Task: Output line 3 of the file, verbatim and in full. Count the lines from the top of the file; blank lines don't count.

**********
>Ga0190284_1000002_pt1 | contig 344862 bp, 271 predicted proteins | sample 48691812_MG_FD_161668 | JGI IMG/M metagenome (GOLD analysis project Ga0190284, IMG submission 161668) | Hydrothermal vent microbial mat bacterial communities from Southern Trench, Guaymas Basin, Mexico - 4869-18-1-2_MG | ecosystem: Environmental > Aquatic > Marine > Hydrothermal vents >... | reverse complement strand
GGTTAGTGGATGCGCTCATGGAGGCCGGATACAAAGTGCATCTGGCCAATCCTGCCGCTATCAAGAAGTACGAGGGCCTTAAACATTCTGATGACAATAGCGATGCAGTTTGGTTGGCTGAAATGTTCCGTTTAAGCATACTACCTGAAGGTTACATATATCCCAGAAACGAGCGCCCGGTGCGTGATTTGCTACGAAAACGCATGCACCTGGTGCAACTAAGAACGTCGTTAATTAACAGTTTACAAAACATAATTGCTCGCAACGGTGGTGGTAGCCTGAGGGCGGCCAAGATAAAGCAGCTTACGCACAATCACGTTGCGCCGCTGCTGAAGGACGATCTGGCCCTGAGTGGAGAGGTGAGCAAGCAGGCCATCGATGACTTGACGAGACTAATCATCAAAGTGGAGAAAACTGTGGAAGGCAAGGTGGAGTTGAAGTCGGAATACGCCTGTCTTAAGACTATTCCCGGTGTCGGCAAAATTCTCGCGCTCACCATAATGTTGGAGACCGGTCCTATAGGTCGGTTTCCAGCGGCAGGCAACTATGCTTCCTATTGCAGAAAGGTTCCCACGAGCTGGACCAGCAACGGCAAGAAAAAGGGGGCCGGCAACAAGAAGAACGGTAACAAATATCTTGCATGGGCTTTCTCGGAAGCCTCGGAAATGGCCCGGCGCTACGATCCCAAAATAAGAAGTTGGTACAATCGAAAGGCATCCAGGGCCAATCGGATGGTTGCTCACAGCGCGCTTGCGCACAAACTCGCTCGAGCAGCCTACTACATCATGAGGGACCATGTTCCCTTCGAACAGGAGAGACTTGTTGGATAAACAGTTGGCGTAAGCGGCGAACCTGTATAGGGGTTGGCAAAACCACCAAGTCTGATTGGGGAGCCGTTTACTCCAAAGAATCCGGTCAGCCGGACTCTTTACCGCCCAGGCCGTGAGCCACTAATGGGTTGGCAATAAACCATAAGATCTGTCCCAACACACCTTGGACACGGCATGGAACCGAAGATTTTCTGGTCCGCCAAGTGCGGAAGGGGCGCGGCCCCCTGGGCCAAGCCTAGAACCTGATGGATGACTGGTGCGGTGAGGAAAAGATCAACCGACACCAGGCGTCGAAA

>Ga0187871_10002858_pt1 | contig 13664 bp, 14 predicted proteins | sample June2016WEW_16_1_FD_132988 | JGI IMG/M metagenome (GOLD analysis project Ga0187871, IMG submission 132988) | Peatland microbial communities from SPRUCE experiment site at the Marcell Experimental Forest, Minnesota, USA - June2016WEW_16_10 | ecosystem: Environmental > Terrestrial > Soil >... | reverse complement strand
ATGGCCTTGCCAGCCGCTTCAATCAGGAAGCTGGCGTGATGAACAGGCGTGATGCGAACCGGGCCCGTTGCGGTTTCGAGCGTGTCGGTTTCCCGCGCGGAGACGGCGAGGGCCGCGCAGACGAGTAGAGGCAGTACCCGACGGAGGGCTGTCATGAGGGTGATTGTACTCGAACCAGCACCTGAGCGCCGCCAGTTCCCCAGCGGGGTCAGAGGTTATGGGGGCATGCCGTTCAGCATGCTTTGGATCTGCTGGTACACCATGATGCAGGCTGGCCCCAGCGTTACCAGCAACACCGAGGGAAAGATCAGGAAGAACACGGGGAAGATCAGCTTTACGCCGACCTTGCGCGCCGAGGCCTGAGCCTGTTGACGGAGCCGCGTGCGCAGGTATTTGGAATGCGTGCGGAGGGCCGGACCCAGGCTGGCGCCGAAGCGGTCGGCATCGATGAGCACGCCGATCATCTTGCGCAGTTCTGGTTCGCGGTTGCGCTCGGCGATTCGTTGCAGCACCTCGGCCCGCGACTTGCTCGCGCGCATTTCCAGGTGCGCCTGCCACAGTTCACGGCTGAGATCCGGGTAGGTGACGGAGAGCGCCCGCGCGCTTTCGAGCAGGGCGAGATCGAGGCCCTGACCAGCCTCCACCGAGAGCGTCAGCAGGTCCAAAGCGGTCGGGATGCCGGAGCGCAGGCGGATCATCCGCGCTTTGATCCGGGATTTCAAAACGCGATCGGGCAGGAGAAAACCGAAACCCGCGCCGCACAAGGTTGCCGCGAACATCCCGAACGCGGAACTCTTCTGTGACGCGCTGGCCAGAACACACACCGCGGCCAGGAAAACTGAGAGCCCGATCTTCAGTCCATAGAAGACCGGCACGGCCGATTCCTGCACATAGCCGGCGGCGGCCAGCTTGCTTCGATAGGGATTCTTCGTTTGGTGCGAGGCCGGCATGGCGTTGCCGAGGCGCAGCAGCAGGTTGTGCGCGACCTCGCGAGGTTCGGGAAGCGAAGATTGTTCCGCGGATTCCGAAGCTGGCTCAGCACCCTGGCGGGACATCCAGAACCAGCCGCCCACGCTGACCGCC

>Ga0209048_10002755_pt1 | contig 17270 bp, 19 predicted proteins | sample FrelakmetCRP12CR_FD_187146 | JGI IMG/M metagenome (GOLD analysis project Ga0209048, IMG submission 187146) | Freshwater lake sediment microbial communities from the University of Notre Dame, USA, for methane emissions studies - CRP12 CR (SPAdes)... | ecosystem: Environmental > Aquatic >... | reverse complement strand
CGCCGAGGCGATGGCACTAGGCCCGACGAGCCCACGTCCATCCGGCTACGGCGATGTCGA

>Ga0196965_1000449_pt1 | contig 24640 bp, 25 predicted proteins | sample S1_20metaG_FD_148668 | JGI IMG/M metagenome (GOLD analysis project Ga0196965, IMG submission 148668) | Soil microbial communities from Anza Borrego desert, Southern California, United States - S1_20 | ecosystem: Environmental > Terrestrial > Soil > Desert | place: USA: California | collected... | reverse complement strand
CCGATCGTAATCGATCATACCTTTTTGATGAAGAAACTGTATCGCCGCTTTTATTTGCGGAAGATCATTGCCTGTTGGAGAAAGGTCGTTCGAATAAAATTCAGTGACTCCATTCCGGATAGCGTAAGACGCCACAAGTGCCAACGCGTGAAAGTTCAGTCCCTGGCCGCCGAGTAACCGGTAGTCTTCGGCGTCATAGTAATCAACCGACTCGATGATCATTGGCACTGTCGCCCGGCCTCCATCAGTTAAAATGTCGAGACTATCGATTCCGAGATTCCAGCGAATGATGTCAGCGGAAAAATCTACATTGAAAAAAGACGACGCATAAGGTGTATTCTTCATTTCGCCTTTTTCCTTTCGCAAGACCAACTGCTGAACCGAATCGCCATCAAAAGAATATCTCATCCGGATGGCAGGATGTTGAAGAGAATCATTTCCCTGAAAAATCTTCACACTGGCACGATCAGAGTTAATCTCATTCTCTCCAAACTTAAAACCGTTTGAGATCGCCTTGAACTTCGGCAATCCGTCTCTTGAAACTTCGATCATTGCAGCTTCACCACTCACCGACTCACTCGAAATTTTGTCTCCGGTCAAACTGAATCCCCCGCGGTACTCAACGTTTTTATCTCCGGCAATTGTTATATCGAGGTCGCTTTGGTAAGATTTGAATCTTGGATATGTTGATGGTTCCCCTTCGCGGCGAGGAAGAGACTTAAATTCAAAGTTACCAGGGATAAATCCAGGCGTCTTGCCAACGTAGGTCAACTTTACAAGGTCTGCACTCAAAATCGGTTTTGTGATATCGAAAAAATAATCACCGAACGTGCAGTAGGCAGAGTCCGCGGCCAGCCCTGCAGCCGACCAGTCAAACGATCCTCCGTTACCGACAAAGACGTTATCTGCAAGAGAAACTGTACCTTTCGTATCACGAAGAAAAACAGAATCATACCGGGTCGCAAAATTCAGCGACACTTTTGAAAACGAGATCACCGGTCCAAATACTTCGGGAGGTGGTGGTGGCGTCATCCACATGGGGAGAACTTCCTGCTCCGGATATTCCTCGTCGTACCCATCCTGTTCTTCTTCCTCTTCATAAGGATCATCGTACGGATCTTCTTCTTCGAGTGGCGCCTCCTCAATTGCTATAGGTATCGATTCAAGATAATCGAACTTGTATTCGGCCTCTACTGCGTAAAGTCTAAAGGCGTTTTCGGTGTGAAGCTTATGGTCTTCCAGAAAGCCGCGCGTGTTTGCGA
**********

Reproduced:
>Ga0187871_10002858_pt1 | contig 13664 bp, 14 predicted proteins | sample June2016WEW_16_1_FD_132988 | JGI IMG/M metagenome (GOLD analysis project Ga0187871, IMG submission 132988) | Peatland microbial communities from SPRUCE experiment site at the Marcell Experimental Forest, Minnesota, USA - June2016WEW_16_10 | ecosystem: Environmental > Terrestrial > Soil >... | reverse complement strand